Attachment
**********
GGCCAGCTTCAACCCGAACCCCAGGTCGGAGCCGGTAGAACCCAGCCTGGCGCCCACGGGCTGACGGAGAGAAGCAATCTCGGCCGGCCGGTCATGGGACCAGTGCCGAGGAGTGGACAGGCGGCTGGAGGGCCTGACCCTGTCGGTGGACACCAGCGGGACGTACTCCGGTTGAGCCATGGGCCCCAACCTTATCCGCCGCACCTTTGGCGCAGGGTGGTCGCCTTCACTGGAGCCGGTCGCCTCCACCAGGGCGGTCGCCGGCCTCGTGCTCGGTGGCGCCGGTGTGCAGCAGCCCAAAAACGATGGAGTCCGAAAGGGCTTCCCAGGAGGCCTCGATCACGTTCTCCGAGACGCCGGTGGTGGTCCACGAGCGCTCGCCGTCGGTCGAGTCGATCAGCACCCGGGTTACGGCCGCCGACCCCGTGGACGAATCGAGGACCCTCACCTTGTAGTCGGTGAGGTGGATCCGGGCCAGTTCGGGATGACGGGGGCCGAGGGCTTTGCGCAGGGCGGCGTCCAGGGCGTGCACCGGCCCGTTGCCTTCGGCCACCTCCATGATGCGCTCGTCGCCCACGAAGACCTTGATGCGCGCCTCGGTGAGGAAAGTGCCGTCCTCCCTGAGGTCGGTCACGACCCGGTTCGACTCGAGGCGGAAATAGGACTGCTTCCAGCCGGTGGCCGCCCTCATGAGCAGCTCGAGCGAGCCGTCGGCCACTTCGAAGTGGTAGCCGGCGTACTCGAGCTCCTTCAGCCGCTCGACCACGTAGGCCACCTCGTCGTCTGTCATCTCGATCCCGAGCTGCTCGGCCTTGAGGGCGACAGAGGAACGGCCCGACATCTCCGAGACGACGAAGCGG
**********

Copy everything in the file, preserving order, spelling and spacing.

GGCCAGCTTCAACCCGAACCCCAGGTCGGAGCCGGTAGAACCCAGCCTGGCGCCCACGGGCTGACGGAGAGAAGCAATCTCGGCCGGCCGGTCATGGGACCAGTGCCGAGGAGTGGACAGGCGGCTGGAGGGCCTGACCCTGTCGGTGGACACCAGCGGGACGTACTCCGGTTGAGCCATGGGCCCCAACCTTATCCGCCGCACCTTTGGCGCAGGGTGGTCGCCTTCACTGGAGCCGGTCGCCTCCACCAGGGCGGTCGCCGGCCTCGTGCTCGGTGGCGCCGGTGTGCAGCAGCCCAAAAACGATGGAGTCCGAAAGGGCTTCCCAGGAGGCCTCGATCACGTTCTCCGAGACGCCGGTGGTGGTCCACGAGCGCTCGCCGTCGGTCGAGTCGATCAGCACCCGGGTTACGGCCGCCGACCCCGTGGACGAATCGAGGACCCTCACCTTGTAGTCGGTGAGGTGGATCCGGGCCAGTTCGGGATGACGGGGGCCGAGGGCTTTGCGCAGGGCGGCGTCCAGGGCGTGCACCGGCCCGTTGCCTTCGGCCACCTCCATGATGCGCTCGTCGCCCACGAAGACCTTGATGCGCGCCTCGGTGAGGAAAGTGCCGTCCTCCCTGAGGTCGGTCACGACCCGGTTCGACTCGAGGCGGAAATAGGACTGCTTCCAGCCGGTGGCCGCCCTCATGAGCAGCTCGAGCGAGCCGTCGGCCACTTCGAAGTGGTAGCCGGCGTACTCGAGCTCCTTCAGCCGCTCGACCACGTAGGCCACCTCGTCGTCTGTCATCTCGATCCCGAGCTGCTCGGCCTTGAGGGCGACAGAGGAACGGCCCGACATCTCCGAGACGACGAAGCGG